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    ABSTRACT: Neuroactive steroids and benzodiazepines can positively modulate GABA by acting at distinct binding sites on synaptic GABAA receptors. Although these receptors are thought to mediate the behavioral effects of both benzodiazepines and neuroactive steroids, other receptors (e.g., extrasynaptic GABAA, N-methyl-D-aspartate (NMDA), σ1, or 5-HT3 receptors) might contribute to the effects of neuroactive steroids, accounting for differences among positive modulators. The current study established the neuroactive steroid pregnanolone as a discriminative stimulus to determine whether actions in addition to positive modulation of synaptic GABAA receptors might contribute to its discriminative stimulus effects. Four rhesus monkeys discriminated 5.6 mg/kg pregnanolone while responding under a fixed-ratio 10 schedule of stimulus-shock termination. Positive modulators acting at benzodiazepine, barbiturate, or neuroactive steroid sites produced ≥80 % pregnanolone-lever responding, whereas drugs acting primarily at receptors other than synaptic GABAA receptors, such as extrasynaptic GABAA, NMDA, σ1, and 5-HT3 receptors, produced vehicle-lever responding. Flumazenil antagonized the benzodiazepines midazolam and flunitrazepam, with Schild analyses yielding slopes that did not deviate from unity and pA2 values of 7.39 and 7.32, respectively. Flumazenil did not alter the discriminative stimulus effects of pregnanolone. While these results do not exclude the possibility that pregnanolone acts at receptors other than synaptic GABAA receptors, they indicate a primary and possibly exclusive role of synaptic GABAA receptors in its discriminative stimulus effects. Reported differences in the effects of benzodiazepines and neuroactive steroids are not due to differences in their actions at synaptic GABAA receptors.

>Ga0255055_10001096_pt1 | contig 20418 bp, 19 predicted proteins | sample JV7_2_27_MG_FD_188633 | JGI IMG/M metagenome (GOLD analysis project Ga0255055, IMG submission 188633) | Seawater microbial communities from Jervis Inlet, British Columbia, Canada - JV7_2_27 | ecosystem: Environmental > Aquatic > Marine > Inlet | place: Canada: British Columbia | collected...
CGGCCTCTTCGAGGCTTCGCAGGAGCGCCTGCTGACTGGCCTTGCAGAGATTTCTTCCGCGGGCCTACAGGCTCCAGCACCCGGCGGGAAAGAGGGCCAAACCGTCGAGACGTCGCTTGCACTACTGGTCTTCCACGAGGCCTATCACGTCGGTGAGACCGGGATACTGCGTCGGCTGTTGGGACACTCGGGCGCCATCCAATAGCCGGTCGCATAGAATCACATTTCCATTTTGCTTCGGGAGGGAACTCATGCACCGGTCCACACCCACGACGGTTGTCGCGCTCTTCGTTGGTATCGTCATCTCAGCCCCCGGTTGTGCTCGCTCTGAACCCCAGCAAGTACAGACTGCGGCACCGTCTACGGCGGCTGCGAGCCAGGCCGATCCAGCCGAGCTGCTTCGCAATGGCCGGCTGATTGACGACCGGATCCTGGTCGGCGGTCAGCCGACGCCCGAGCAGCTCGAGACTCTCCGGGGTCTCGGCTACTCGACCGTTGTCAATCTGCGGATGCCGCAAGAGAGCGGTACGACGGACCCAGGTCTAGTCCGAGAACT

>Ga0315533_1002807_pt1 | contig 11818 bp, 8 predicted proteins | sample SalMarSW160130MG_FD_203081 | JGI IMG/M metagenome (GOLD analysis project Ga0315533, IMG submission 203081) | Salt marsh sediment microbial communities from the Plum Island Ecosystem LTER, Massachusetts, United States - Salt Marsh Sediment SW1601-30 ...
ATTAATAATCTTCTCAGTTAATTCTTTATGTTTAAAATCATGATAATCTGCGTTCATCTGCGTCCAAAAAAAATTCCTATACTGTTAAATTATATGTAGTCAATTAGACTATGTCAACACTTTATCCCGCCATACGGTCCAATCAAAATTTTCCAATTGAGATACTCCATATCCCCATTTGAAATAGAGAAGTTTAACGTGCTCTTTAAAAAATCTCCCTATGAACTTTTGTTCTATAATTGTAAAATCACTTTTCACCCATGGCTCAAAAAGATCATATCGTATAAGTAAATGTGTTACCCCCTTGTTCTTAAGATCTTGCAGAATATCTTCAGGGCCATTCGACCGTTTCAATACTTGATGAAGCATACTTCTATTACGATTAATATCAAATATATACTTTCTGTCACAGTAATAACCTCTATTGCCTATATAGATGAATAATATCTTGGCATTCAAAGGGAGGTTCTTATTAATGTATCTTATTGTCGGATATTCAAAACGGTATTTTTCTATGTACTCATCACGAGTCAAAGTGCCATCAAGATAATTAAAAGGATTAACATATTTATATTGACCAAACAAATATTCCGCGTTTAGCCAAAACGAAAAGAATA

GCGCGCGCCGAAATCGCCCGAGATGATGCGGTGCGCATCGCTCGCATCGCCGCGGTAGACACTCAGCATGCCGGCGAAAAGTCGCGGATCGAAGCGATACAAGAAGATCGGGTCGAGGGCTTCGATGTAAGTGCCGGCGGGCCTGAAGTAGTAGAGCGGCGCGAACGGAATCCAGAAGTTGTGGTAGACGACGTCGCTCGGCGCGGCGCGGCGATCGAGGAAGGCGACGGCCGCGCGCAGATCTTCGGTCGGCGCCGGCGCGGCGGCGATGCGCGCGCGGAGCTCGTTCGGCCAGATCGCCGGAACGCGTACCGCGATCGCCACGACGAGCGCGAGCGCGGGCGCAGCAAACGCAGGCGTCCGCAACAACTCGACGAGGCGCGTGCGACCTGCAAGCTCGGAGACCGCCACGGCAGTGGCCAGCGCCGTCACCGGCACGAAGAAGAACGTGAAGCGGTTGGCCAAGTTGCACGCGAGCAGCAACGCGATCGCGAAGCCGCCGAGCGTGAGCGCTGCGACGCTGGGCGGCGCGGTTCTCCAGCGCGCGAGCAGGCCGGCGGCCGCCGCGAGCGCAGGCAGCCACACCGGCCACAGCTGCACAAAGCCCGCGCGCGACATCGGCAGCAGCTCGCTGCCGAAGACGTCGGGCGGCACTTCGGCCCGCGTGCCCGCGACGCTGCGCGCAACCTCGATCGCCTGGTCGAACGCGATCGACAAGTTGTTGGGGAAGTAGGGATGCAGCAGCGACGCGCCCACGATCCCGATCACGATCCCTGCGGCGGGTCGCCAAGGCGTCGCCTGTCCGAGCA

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    ABSTRACT: The duration of action of a drug is commonly estimated using plasma concentration, which is not always practical to obtain or an accurate estimate of functional half life. For example, flumazenil is used clinically to reverse the effects of benzodiazepines like midazolam; however, its elimination can be altered by other drugs, including some benzodiazepines, thereby altering its half life. This study used Schild analyses to characterize antagonism of midazolam by flumazenil and determine the functional half life of flumazenil. Four monkeys discriminated 0.178mg/kg midazolam while responding under a fixed-ratio 10 schedule of stimulus-shock termination; flumazenil was given at various times before determination of a midazolam dose-effect curve. There was a time-related decrease in the magnitude of shift of the midazolam dose-effect curve as the interval between flumazenil and midazolam increased. The potency of flumazenil, estimated by apparent pA2 values (95% CI), was 7.30 (7.12, 7.49), 7.17 (7.03, 7.31), 6.91 (6.72, 7.10) and 6.80 (6.67, 6.92) at 15, 30, 60 and 120min after flumazenil administration, respectively. The functional half life of flumazenil, derived from potency estimates, was 57±13min. Thus, increasing the interval between flumazenil and midazolam causes orderly decreases in flumazenil potency; however, across a broad range of conditions, the qualitative nature of the interaction does not change, as indicated by slopes of Schild plots at all time points that are not different from unity. Differences in potency of flumazenil are therefore due to elimination of flumazenil and not due to pharmacodynamic changes over time.